Por el flamenco (2009) — a film by Shem Shemy

 

One of the distinct benefits that I gain from this blog is receiving news about flamenco and flamencophilia from readers around the globe. So I was delighted to find a stash of emails recently of which I had been oblivious and that had lain unopened for a long while — my sincere apologies to all those who had to wait to receive replies. Amongst these was a message from Shem Shemy, an Israeli filmmaker who has charted his own emotional journey through flamenco. Generously, he sent me a copy of his film Por el flamenco, a title that defies translation into English, for it could mean both ‘Through flamenco’ and ‘For flamenco’s sake’. The truth is that the film fits both titles, because although the filmmaker finds emotional catharsis through flamenco, in fact, flamenco, versatile, unique and bonding, is an equally real protagonist here and so too flamencophilia. There are many of us out there, like Shemy and his friend Yoel, hooked by flamenco, obsessed by it day in and out, night after night, desiring always to catch the palo on its crest and willing to forsake it all to pursue flamenco trails. So this is a film that not only speaks to a global flamenco community, but also represents us.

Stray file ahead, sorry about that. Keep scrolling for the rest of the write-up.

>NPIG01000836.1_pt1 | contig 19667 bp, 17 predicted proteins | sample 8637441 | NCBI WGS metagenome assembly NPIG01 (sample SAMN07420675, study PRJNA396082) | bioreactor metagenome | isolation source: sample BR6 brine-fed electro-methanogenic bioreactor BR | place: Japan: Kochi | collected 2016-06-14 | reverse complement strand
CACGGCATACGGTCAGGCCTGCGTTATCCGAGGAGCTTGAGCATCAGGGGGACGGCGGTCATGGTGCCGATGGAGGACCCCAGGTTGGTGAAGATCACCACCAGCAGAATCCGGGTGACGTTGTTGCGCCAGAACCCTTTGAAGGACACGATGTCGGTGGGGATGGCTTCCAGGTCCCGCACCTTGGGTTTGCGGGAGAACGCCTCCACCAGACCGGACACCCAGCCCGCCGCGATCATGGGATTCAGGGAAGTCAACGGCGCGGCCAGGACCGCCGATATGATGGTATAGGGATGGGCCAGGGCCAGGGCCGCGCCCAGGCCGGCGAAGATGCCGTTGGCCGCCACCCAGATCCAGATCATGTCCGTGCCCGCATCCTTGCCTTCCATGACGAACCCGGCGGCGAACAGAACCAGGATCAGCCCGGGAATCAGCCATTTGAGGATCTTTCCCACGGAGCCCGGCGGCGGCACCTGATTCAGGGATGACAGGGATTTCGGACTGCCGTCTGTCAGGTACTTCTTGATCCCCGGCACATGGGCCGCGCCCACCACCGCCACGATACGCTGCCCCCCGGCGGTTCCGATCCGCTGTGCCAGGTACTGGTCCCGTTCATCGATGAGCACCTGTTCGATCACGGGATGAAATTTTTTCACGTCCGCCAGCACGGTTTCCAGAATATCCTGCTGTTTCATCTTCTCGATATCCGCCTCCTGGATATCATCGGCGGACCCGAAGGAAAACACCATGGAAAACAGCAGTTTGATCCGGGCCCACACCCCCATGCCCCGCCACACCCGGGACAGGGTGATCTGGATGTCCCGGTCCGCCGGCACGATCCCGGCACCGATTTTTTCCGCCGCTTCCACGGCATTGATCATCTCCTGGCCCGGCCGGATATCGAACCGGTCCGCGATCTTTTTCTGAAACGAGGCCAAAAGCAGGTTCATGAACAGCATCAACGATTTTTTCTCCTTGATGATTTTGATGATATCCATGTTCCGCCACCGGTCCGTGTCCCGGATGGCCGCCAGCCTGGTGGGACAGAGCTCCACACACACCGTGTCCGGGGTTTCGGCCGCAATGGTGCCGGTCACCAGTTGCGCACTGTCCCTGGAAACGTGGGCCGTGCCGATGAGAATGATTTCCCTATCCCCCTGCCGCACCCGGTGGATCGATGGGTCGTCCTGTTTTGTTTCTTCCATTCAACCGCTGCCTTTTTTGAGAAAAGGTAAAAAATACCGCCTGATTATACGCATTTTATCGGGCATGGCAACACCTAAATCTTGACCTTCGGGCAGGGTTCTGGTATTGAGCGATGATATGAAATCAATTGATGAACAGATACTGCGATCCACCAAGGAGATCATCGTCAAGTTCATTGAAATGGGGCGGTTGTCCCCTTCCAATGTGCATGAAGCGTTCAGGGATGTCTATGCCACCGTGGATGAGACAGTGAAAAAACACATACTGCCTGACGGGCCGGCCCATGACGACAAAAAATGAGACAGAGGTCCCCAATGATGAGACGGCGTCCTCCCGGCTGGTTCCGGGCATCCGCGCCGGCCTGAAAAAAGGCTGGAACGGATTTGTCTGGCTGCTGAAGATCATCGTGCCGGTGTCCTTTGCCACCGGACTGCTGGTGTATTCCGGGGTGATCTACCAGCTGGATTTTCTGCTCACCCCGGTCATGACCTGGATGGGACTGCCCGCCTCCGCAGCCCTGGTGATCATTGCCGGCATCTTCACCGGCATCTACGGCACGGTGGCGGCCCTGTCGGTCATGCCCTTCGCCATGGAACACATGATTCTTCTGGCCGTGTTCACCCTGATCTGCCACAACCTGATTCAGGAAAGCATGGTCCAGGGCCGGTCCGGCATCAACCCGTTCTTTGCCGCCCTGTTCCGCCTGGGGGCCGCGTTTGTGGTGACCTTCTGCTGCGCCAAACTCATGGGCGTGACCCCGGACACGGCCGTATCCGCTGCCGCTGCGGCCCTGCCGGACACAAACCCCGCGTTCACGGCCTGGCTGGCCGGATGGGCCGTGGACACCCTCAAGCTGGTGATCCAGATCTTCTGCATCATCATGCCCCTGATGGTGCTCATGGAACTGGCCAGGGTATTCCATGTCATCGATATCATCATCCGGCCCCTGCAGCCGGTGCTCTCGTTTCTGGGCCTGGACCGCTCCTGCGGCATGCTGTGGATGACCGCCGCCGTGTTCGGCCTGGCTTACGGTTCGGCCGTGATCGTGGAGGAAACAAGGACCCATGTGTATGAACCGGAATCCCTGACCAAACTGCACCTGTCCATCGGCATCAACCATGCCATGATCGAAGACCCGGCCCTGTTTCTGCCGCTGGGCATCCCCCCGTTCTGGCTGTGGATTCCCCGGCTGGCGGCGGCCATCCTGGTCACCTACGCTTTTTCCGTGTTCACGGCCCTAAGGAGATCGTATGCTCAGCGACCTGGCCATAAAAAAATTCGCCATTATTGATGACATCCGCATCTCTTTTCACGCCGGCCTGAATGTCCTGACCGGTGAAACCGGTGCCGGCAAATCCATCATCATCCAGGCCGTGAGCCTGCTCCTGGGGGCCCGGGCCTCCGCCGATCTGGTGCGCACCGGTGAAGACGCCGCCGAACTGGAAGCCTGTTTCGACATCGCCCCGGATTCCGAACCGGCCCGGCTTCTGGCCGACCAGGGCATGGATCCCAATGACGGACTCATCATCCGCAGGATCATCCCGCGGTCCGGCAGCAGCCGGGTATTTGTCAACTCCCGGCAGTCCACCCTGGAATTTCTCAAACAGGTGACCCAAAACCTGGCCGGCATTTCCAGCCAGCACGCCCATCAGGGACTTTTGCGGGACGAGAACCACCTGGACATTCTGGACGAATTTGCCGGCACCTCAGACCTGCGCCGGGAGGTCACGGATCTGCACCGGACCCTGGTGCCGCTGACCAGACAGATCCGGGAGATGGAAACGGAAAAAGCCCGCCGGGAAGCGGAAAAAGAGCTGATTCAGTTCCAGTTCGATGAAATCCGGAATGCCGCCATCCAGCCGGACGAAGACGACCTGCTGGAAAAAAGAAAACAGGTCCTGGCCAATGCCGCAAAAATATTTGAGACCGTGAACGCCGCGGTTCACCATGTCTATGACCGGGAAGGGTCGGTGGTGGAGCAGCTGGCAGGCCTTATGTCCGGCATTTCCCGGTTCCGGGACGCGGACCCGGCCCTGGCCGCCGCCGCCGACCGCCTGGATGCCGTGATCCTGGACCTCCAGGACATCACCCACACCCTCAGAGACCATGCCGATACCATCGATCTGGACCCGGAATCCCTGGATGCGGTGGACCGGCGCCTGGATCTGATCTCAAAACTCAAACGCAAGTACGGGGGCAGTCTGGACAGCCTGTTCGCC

This is really a film about flamenco as a journey. It is also a conversation that the filmmaker has with his father, who was badly wounded in his youth and whose pain is transmitted over the years to his young son. However, over and beyond the personal or autobiographical elements of this story, this film is rich in glimpses of flamenco as a way of life for so many in southern Spain. Shemy successfully eschews the flamenco of tourist traps and Andalusian stereotypes and he also avoids flamenco as high art or studio rehearsal. Instead, he traces flamenco as a way of life. Set in Granada, the film charts a series of flamenco encounters there and in other parts of southern Spain that culminate in a visit to the home in Jeréz de la Frontera of none other than Dolores Agujetas. If ever deep song could expose the raw, jagged nerve of loss and sorrow, it must be through the haunting voices of the Agujetas family. Back in the day, I did some extended research on flamenco through the figure of her brother Antonio Agujetas, and his rendition of a seguiriya, sung in the chapel of a prison, still rings in my ears. His sister is also a mesmerizing singer, indeed, surely one of the most powerful female singers of deep song alive.

There is an absolutely singular moment in the film, when a waiter in a restaurant somewhere in the south of Spain sings. This is a scene of real flamenco magic. As this man sang, my heart stopped in wonder. Here was someone whose greatness could match the Morentes of this world! How many andaluces, one wonders, go about their daily business, harbouring within them a rich vein of arte?

My thanks to Shem Shemy for sending me his film. I hope that someday there will be a roving international festival of flamenco films that we all get to see. Por el flamenco deserves to be up there with the best.

November 21, 2011 Post Under General - Read More

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